Want to see Riga? Or, for that matter, any other place in Latvia. Or Lithuania. Or Estonia…
In July 2009 I moved out of Poland, which – five years after joining the European Union – hoped to be perceived as a central part of its continent, rather than its eastern addition. I moved out of Central (rather than Eastern) Europe to Scandinavia, that is, Western (or, should I say, Northern?) Europe. In September 2009, two months into my culture shock, I flew to Riga for the poetry and translation workshops organized by Literature Across Frontiers. Or, rather, I flew into a Poland of the 1970s, to my shock. How easy it is to take for granted certain political, economic, creaturely comforts. Yet Latvia, Lithuania and Estonia joined the EU exactly when Poland did.
I want to remember this mental discomfort of easy border crossing as an uneasy departure for ‘Transreading the Baltics’, my new course focusing on the north-eastern outskirts of Europe. Their positioning is all the more complicated by our temptation for ‘ideological’ readings. True, we remember their difficult relationship with Soviet Russia, just as most Poles of my generation remember Poland’s difficulties with its eastern neighbour. However, exactly because I’m Polish and I happen to translate recent Polish poetry, I know how most Polish poets scorn being read as witnesses to this global, unjust, history. Therefore, rather than contemplating big statements about the Baltics, we’ll try to counteract predictable generalizations with careful inquiries into individual poets and their histories. Better still, their stories, recorded in individual poems.
Whenever we visit less known places, we face the choice or, rather, the question: ‘Where do I even start?’ This time we’re lucky to be guided by three anthologies prepared by Arc Publications, the UK press indomitable in promoting poetry in English translation. We’ll sample the indispensible series ‘New Voices from Europe and Beyond’, looking at the volumes Six Latvian Poets, Six Lithuanian Poets and Six Estonian Poets, thus getting to know more poems by one poet. Arc Publications have also promised to show us the poets whose collections will be ready for the London Book Fair in April, which hosts Latvia, Lithuania and Estonia as its guests of honour. Inside our classroom, we’ll become more familiar with these poetries, engaging with translation as creative writing, rewriting as reading, and sharing our varied experiences of encounters with other cultures and languages.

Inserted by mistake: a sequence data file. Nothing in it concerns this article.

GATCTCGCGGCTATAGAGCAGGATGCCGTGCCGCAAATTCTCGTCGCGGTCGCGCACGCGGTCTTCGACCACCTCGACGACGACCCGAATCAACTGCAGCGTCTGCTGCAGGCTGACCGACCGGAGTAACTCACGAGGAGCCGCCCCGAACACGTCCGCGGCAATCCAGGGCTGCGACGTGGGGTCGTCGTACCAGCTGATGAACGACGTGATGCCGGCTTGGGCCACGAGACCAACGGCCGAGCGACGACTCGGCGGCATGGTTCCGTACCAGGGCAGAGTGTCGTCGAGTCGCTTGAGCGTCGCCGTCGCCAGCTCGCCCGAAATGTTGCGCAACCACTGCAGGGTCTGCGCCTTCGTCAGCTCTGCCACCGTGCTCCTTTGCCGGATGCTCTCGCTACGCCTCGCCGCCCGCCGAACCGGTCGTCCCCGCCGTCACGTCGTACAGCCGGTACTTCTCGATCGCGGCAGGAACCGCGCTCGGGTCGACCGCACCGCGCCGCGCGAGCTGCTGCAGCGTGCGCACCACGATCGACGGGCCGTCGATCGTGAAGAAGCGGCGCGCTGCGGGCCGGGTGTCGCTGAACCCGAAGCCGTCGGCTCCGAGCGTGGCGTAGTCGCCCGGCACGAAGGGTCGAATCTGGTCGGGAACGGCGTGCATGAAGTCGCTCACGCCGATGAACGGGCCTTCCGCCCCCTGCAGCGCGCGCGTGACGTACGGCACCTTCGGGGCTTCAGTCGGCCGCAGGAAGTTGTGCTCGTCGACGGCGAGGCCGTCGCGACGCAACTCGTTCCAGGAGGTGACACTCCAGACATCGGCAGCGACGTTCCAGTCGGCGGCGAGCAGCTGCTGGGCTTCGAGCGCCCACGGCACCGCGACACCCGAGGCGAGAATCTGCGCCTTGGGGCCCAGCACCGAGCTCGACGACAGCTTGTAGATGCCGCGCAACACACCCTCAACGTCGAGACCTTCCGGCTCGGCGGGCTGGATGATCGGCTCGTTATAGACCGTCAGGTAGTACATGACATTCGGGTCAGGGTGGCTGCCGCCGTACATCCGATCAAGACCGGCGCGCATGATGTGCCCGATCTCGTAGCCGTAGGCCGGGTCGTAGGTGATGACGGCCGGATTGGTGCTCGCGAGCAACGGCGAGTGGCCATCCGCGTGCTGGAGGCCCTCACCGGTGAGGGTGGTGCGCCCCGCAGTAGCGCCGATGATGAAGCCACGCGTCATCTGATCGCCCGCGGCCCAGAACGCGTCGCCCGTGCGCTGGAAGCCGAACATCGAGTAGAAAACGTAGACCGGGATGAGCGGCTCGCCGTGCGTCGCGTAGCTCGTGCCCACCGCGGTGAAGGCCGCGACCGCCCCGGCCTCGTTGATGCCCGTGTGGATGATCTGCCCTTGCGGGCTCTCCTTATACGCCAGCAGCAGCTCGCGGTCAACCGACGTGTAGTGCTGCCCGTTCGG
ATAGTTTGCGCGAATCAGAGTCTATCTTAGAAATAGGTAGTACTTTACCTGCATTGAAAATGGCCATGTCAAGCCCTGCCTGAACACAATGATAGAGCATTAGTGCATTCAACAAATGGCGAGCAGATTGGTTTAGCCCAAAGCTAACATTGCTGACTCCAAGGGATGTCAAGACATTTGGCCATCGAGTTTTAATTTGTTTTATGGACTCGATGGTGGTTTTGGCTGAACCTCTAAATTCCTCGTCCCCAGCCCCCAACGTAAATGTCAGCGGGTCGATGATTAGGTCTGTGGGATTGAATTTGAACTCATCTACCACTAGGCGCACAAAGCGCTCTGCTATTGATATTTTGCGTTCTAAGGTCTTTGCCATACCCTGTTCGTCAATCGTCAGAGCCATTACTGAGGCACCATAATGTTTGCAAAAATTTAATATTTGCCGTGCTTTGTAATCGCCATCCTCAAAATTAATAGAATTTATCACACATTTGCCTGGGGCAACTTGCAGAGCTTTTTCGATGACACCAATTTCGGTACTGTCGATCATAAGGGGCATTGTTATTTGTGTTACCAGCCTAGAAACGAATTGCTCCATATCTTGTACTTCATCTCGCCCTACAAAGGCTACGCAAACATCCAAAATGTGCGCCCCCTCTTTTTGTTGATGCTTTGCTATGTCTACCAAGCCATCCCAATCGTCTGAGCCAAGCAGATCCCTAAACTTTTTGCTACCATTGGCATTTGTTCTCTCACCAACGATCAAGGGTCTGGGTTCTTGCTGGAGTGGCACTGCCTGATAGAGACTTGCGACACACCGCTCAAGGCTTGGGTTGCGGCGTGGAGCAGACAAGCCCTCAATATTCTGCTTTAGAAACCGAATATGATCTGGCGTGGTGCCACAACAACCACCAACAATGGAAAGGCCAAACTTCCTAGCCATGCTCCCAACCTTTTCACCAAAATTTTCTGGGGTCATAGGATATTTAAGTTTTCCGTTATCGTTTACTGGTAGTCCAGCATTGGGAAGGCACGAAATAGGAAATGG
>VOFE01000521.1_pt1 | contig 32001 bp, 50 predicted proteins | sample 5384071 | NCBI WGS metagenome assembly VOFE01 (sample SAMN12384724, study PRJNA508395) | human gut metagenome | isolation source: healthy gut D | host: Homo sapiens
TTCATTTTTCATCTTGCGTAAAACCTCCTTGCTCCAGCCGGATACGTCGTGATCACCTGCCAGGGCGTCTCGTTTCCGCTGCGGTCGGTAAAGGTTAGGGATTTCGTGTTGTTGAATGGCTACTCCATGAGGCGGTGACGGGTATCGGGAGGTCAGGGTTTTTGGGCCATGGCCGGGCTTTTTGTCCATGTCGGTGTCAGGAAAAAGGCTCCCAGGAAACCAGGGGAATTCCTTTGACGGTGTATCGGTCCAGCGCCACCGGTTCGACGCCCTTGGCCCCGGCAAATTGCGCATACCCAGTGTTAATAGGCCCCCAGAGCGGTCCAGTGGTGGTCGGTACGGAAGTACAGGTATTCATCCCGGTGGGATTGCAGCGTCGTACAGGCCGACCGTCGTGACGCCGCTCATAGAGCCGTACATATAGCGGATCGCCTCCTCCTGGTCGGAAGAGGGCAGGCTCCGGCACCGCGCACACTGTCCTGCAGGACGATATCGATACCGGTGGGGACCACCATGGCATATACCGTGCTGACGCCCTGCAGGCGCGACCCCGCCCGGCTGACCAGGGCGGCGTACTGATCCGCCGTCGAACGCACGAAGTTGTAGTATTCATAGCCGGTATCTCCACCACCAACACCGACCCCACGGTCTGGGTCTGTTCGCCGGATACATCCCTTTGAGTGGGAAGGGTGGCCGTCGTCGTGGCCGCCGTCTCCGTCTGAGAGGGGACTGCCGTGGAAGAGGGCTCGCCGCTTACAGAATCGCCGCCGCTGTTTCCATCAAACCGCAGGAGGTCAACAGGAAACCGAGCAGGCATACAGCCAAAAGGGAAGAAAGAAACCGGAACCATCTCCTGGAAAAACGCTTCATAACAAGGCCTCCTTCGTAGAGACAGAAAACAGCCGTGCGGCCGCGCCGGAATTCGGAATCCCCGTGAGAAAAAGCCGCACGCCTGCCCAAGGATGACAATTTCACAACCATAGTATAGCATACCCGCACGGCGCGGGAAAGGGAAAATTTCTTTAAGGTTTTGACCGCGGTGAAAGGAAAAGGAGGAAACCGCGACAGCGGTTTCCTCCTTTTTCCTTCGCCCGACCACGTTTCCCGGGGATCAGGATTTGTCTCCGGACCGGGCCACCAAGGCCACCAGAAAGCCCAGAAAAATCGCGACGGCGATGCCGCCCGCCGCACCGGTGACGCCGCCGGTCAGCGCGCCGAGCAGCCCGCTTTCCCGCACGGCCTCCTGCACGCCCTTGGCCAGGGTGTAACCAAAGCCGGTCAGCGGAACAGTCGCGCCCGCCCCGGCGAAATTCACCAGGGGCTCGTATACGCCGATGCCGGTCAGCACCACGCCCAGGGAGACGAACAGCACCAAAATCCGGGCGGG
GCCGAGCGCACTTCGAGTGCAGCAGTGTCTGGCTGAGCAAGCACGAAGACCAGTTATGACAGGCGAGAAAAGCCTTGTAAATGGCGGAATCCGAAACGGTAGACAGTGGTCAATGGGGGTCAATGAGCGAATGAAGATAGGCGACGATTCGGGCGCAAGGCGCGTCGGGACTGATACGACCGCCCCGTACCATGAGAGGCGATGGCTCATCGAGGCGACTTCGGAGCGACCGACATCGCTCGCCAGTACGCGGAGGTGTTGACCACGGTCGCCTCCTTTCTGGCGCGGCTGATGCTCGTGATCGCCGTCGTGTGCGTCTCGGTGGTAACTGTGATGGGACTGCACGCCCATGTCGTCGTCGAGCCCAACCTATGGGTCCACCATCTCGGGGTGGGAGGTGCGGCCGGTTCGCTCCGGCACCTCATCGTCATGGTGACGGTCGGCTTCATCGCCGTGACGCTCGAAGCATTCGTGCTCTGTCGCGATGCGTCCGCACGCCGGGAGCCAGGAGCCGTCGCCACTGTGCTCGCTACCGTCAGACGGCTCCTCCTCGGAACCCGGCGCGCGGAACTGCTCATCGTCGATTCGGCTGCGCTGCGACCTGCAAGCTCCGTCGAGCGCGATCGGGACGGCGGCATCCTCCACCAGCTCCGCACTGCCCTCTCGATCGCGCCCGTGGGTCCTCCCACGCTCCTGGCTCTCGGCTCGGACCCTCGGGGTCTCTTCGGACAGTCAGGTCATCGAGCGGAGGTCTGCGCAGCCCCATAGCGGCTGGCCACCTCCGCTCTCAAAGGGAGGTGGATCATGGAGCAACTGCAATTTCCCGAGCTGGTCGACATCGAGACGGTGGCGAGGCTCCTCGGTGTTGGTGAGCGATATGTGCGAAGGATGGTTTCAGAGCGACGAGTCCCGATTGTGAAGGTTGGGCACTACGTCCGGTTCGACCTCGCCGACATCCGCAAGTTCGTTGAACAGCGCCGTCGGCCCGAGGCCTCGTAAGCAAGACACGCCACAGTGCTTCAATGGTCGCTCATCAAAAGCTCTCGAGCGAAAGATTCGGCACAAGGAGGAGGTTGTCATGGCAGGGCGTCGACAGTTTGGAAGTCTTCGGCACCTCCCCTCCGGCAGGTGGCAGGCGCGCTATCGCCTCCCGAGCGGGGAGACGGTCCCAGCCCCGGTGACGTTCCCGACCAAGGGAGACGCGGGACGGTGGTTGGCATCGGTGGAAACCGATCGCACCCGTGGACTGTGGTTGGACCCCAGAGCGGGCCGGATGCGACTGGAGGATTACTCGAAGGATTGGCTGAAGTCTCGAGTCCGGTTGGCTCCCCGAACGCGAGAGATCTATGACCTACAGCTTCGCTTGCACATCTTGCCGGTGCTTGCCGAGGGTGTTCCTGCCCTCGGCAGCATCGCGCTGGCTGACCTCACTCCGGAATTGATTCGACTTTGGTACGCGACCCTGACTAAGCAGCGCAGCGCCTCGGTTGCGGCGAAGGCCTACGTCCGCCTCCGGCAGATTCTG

Actually, we are doubly lucky with our introduction to the Baltics, since the European Literature Network is preparing a special issue of The Riveter, which will be ready for us to read in its print and electronic form before the course opens in May. Because the ELN team: Rosie Goldsmith, Anna Błasiak and West Camel have kindly accepted my invitation to cooperate with the Poetry School and Arc Publications on this occasion, they have very generously planned to feature in their journal even more poetry from Baltic authors. These texts will invite creative rewriting as a form of creative reviewing, where new poems will reflect our insights, our fascinations, our queries provoked by the Baltic texts. The European Literature Network will publish our poems on their website, and I’m delighted for the participants of our Transreading course to have this unique opportunity to share their poems beyond the classroom.
My 2009 encounter with Riga and Latvian poetry was superbly guided by Ingmāra Balode, one of the poets whose work we’ll read together. Our walks around the city and its language transformed into my performance text ‘Logs: A Record of Undressed Windows in Riga,’ which concludes with my first foray into Latvian: Gribi redzēt Rīgu? Want to see Riga?
Discover the under-recognised poetries of Latvia, Lithuania and Estonia on Elżbieta’s new online course, Transreading the Baltics. Book online or ring us on 0207 582 1679.